Osteology in Action!
The story of very unique abnormal goose skulls.
Some years ago, in 2003, a friend of mine, who bred a small quantity of geese near her house in the southwest of Germany for Christmas roasts gave me the head of an animal that seemed to have had problems to eat because of a deformation of its beak. As a passionated “animal skull collector” I prepared the skull and was thrilled by this interesting phenotype (Skull “Andreas”, Photo 1). I was even more surprised when I found, a few years later, another goose skull on display in an exhibition of the Senckenbergmuseum in Frankfurt, Germany, (Photo 2), that looked exactly the same. Interestingly, scientists from the Senckenbergmuseum had published the similarity of their goose skull to an abnormal skull decribed in a drawing of a German physician named Lachmund in latin language in the 17th century already (Photo 2). So I was aware of three skulls of that kind already! I contacted Professor Erhard Kaleta, a veterinary pathologist from the University of Giessen, to ask him for potential reasons that cause such a unique phenotype. He could only speculate, and we started discussions with other veterinarians as well as goose breeders in Germany.
In the meantime we were able to get two more heads of geese bred in Saxony, Germany, that also showed abnormalities, however, different from the beak deformations we had seen before (Photo 3).
In September 2017, I had the chance to talk to Jay Villemarette at the “Museum of Osteology” in Orlando. I told Jay about the geese skulls, and, apparently, also Jay possesses a pathological goose skull, again a very similar phenotype than that one displayed in the drawing from the 17th century. However, this time the beak was bent to the right side (Photo 4)!
In summary, until now we found very few forms of strange beak deformations in geese, nearly always involving mainly the upper beak, and, to our surprise, in most cases a unique phenotype dominated, where the upper beak is bent to the right or the left at an angle of 90 degrees.
We are in the middle of publishing what is known from literature about pathological deformations of beaks in poultry in the last centuries, as well as our ideas what might have caused this unique phenotype.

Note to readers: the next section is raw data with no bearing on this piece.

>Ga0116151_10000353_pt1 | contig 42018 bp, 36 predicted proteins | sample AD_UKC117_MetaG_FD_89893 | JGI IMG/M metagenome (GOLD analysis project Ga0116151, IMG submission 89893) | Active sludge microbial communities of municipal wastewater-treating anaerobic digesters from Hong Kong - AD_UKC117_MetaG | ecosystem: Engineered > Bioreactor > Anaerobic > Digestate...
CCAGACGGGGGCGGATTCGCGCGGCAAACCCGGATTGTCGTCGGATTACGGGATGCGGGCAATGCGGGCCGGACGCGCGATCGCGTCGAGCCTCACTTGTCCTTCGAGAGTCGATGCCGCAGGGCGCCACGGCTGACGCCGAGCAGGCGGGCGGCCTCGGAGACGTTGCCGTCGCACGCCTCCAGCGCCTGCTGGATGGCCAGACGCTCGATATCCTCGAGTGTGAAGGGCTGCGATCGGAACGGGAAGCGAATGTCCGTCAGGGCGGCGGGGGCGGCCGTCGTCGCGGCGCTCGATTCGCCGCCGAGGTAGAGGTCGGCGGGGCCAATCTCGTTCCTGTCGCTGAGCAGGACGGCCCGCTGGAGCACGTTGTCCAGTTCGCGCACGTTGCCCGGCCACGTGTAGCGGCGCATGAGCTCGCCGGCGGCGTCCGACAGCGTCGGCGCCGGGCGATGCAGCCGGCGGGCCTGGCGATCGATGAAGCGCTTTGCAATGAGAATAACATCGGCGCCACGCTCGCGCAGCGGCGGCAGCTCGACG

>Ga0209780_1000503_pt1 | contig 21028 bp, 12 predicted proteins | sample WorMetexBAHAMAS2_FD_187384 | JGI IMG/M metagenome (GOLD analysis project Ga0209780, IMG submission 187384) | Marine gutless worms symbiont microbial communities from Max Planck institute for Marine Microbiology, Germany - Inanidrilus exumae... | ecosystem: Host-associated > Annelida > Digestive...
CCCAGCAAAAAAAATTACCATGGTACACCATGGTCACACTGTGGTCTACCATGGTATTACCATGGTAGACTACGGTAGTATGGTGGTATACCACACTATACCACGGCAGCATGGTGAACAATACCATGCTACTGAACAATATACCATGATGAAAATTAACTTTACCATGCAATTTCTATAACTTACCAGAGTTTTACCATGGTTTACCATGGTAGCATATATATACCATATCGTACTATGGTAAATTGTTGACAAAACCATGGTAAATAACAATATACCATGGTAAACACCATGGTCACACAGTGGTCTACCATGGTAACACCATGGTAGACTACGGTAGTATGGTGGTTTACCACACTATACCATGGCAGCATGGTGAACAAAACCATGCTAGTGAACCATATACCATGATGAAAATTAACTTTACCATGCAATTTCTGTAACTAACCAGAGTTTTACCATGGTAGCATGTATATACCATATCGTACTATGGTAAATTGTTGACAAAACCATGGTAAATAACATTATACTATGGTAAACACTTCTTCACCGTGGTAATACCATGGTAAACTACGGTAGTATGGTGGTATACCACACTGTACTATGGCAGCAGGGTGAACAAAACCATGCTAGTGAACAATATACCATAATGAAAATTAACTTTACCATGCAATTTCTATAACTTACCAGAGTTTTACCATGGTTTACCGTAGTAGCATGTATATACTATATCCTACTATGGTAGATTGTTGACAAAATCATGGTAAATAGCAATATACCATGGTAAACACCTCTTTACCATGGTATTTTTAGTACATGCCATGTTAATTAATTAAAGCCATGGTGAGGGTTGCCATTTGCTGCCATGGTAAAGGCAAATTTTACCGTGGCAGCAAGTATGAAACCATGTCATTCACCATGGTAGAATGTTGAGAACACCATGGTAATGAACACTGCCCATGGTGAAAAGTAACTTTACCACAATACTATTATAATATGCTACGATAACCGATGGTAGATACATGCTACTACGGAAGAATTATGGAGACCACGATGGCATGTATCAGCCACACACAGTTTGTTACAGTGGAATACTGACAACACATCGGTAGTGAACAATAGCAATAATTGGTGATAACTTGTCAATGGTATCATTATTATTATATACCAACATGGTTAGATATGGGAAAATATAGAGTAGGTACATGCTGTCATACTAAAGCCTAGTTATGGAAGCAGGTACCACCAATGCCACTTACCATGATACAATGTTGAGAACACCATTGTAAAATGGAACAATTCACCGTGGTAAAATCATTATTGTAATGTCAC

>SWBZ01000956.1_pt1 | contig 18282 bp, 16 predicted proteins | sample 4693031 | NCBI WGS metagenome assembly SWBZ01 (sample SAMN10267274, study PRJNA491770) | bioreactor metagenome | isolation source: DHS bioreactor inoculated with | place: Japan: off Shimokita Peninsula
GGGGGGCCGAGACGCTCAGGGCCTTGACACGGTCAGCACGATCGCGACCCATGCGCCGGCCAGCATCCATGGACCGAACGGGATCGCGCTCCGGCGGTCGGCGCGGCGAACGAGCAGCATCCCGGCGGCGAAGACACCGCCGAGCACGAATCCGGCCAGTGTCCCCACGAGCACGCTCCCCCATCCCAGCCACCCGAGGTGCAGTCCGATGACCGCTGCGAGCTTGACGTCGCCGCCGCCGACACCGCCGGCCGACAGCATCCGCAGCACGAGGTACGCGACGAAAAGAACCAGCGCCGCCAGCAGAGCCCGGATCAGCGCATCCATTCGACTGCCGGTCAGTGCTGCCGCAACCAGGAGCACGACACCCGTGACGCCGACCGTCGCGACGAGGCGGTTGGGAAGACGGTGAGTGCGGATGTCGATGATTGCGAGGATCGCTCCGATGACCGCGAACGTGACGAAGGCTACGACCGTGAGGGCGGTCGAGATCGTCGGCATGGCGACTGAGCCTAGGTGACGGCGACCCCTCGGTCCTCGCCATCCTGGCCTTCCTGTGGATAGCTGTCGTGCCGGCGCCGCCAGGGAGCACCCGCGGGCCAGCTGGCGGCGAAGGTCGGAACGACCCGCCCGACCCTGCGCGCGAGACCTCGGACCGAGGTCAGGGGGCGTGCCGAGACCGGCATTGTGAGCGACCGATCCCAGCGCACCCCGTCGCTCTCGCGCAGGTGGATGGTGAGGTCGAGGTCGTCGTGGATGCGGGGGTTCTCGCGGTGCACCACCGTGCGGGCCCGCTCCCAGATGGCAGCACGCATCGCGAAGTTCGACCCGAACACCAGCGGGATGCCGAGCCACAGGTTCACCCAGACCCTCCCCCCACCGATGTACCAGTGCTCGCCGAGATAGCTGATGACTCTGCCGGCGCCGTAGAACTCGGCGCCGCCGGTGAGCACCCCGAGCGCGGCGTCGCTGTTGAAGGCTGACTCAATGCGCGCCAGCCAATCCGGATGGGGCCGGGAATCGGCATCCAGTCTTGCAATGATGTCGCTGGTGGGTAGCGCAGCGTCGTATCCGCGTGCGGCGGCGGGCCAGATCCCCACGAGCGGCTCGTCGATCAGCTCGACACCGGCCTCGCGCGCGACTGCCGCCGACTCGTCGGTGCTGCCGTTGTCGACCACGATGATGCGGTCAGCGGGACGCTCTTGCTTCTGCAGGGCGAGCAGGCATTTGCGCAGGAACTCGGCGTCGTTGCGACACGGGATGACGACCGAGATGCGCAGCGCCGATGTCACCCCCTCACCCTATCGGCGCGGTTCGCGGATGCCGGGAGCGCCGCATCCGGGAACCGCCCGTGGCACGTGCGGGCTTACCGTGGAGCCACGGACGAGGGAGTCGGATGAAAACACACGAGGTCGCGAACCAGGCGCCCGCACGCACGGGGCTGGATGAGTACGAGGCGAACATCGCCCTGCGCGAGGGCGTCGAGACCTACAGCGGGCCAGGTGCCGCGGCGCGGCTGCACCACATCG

From what we heard from breeders of geese in Europe, abnormalities of the skulls, especially deformations of the beak are very reare. Nevertheless, we try to find out what pathological types are out there, and we want to ask YOU, if you possess or have knowledge about a goose skulls that appears abnormal.
If so, can you, please, take photos of that skulls from different sites (lateral, dorsal and ventral view, as example, see Figure1 and 4 above) give us some ideas about the origin of the skulls and that animal (How old is the skull? How old was the goose when it died? Is it a domestic goose or a wild form? Was it bred on a farm among others? Was it the only goose in that flock with that abnormality? At what age was that abnormality recognized for the first time? Is something known about an accident of that animal? Do photos exist of the life animal, or the head with skin and feathers?) and, can you send these photos and infos to: firstname.lastname@example.org
We will collect and classify these cases and summarize them in an overview. And it would be more than great if you could help us and tell us about your goose skull! You will, of course, be informed about all our new findings.
We are extremely curious what will come out of this call, if we will find more of our “90 degree bent beak” phenotype, and what other forms of abnormities in geese we will see.
Thanks a lot already for your contribution! We appreciate it!! And thanks Jay for supporting us and allowing us to put that story in this newsletter!
Photo 1: Normal Skull (A,C,E) and Skull „Andreas“ (B,D,F) from different views (A and B: lateral, C and D: dorsal, E and F: ventral)
Photo 2: Display of different abnormal goose skulls. A: Drawing from Lachmund, 1673, B: Photo from Skull „Senckenmusum Frankfurt“, Germany, C: Photo „normal“ Skull, Germany, D: Photo from Skull „Andreas“, Germany.
Photo 3: Head of a goose (A, C), and after Skull preparations (B, D). Goose WP-1 (A, B) and Goose WP-2 (C, D) come from Saxony, Germany
Photo 4: Pathological Goose Skull from Jay Villemarette, Museum of Osteology, Oklahoma City, USA. A: lateral view, B: dorsal view, C: ventral view